Talking to “Crazy” {A Book a Day 9}

I am sitting across from an acquaintance at the restaurant. We’ve almost made it through lunch. But now she is dipping into dangerous conversational territory.

I can’t decide what to do: do I explain why I think differently than her, or do I just nod my head and let it go?

At this moment, I still feel like the logical one and I view her as the irrational one.

But in a different situation (and maybe from her perspective in this one?), it can easily be reversed.

So this book can apply to all of us at one time or another: Talking to “Crazy”: How to Deal with the Irrational and Impossible People in Your Life by Mark Goulston.

All of us are irrational and impossible at times.

But when it’s your turn to be sane and the other person seems off-balance, try some practical advice from this book.

Here are 12 statements or questions from Talking to “Crazy” to help you defuse a situation.

  1. “Say more about that.”
  2. “Yes, I see.”
  3. “What’s the worst thing for you right now?”
  4. “Hmmm.”
  5. “Okay.”
  6. “Really?”
  7. “What else scares you right now?”
  8. “Tell me what you need me to say or do to make the situation better for you.”
  9. “What would it take to make this right?”
  10. “What do I need to do right now?”
  11. “What is the critical thing I need to do in the short term?”
  12. “What is the most important thing I need to do in the long term?”

For defusing the potential bomb at my lunch table that afternoon, I instinctively went for #5.

It wasn’t aggressive. It didn’t imply agreement (or disagreement). It simply allowed enough breathing space for the discussion to fade out on its own, without my provocatively ramping it higher.

In other words, it worked.

But the next time, when it’s me that is irrational, maybe I can hand this list of statements to my companion, and they can help me return safely to sanity, too.

Talking to Crazy

More Quotes from Talking to “Crazy”

“The crux is this: You can’t be sincerely empathic toward and angry with someone at the same moment.”

~ * ~

“The emotion that most often lies at the core of anger and venting isn’t hatred or repulsion. It’s disappointment. However, people rarely use that word. Instead, they use horrible, hateful words that they don’t really mean.”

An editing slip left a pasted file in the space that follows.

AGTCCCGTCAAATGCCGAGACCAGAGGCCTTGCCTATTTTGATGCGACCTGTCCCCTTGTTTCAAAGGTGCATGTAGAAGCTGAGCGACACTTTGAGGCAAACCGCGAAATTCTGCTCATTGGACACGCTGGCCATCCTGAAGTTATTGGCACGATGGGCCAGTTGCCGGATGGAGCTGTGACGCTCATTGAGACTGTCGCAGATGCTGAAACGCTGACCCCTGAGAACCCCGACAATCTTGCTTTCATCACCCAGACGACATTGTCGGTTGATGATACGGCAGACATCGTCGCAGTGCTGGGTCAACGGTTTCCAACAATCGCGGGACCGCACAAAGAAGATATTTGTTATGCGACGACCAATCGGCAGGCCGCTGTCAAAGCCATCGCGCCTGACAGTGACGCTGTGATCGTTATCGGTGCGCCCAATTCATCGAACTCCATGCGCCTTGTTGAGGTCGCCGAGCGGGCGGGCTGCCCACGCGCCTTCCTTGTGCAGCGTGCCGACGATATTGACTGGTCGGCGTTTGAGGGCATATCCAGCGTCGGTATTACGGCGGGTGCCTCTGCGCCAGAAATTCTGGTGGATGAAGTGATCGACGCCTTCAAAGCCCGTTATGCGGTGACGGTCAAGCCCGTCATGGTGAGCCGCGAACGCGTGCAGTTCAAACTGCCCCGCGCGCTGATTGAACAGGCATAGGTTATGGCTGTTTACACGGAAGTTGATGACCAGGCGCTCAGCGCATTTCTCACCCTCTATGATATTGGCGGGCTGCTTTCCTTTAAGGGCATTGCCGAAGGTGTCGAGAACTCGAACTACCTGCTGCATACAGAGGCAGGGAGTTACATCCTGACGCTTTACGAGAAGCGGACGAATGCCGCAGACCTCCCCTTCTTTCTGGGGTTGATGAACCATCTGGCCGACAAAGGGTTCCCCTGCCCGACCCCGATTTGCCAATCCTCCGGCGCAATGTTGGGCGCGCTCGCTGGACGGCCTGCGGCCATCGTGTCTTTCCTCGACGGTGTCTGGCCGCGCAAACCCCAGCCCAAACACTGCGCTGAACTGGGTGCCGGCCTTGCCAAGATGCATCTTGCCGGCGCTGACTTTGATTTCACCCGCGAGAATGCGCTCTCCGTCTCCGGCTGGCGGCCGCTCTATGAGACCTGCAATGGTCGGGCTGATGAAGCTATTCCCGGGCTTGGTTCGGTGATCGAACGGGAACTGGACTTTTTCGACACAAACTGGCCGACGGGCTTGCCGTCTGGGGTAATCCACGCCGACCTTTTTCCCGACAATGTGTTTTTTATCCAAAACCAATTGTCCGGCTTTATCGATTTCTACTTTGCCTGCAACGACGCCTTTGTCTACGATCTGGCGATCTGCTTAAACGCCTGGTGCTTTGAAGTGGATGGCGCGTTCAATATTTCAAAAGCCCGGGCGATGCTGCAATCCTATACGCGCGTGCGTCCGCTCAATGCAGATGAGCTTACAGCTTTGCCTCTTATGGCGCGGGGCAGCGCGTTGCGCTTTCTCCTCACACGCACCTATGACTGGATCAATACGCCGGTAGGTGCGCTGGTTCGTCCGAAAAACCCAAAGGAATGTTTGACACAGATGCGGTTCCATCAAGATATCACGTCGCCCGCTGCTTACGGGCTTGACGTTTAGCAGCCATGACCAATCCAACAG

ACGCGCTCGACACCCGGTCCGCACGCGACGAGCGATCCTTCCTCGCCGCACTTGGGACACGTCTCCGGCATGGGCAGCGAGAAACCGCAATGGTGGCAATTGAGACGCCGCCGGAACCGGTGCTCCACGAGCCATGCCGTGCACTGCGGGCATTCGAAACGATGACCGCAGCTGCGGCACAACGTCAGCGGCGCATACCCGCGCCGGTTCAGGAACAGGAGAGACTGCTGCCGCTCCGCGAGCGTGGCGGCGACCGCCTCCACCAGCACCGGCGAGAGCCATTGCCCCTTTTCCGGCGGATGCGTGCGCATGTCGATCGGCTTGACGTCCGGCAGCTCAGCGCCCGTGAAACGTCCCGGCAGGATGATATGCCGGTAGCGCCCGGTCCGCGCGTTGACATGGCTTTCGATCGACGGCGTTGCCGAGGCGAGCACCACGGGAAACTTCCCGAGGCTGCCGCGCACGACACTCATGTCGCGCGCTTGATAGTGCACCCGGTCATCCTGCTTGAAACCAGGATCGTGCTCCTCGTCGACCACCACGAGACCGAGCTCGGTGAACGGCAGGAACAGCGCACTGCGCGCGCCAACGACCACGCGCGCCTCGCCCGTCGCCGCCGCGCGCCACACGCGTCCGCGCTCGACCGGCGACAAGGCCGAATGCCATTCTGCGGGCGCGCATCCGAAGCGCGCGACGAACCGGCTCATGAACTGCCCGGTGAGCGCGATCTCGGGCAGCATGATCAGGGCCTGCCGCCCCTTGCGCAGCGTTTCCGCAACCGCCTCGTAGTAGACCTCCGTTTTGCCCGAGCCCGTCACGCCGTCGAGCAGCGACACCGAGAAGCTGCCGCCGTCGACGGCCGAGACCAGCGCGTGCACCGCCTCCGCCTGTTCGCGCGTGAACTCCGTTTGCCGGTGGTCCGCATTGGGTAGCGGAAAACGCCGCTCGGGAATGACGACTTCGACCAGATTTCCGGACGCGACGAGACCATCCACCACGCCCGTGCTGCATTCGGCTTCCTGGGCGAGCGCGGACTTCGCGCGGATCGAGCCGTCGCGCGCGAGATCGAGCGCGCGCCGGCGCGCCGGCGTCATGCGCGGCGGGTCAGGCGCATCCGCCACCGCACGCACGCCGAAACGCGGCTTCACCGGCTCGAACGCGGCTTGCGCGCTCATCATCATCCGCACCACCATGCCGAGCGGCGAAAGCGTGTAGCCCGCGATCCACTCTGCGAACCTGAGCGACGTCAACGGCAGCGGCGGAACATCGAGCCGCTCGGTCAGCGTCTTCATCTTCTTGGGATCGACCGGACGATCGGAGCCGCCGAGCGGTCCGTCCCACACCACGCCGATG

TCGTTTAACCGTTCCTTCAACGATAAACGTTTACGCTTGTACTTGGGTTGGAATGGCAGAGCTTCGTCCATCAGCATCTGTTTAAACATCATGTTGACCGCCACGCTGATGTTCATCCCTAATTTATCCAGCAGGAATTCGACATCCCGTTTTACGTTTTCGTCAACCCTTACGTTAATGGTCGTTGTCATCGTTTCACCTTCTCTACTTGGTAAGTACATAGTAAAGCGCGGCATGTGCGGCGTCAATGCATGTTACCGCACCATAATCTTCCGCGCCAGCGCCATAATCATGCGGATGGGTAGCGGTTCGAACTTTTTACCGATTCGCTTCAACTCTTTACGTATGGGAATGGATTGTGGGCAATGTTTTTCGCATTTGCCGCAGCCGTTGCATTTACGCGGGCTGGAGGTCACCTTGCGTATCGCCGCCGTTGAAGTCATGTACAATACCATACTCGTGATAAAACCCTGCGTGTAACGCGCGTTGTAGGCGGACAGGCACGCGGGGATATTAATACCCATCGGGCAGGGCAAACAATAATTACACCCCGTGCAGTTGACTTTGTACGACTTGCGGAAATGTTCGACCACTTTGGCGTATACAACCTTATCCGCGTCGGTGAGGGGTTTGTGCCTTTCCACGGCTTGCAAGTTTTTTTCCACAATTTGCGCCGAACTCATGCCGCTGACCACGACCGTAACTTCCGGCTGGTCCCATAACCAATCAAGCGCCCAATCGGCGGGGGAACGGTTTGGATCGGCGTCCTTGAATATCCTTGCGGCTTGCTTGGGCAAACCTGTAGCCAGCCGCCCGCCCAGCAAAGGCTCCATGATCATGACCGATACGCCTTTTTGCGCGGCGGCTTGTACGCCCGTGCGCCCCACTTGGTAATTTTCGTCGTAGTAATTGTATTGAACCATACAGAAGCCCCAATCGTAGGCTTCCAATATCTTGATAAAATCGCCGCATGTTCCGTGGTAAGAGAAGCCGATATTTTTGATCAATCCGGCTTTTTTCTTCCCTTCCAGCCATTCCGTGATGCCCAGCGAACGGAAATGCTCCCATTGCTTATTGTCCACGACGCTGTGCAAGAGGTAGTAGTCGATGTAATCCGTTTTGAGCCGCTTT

~ * ~

“This simple question—What’s the worst thing for you right now?—can be life altering because it makes people feel less alone. Pain is pain. But suffering is feeling alone in pain.”

~ * ~

“The best antidote to woulda, coulda, shoulda but didn’t is ask, listen, and listen some more.”

~ * ~

“The first step in finding the sane inside the crazy is to believe it’s there.”

Which of the above 12 statements/questions do you use most often to turn down the heat? Share in the comments

You are on Day #9 of the series, A Book a Day {Nonfiction Favorites}.

Each day of February 2023 I’m recommending one book a day from favorite nonfiction books I’ve recently read.

The Table of Contents for all 28 books is here, updated daily.

A Book a Day: Nonfiction Favorites

The Dance of Connection” {Book 8}

Someday Is Today” {Book 10}

5 thoughts on “Talking to “Crazy” {A Book a Day 9}

  1. Donna B Reidland

    What an interesting topic! And timely. It seems like everyone today is angry or off the chart about something. I found myself in a similar situation yesterday and I had to let the other person keep talking while I waited for some wisdom from God.

  2. Ashley Rowland | HISsparrowBlog

    Oh, my goodness. I love this. How many times do we freeze—not knowing if we should offer our differing opinion or let the other person just get it out? I love what you said about all of us talking crazy at times. What a wonderful reminder. That’s important to keep in mind as we deal with others in order to extend the grace needed in the moment. Wonderful review, Lisa.

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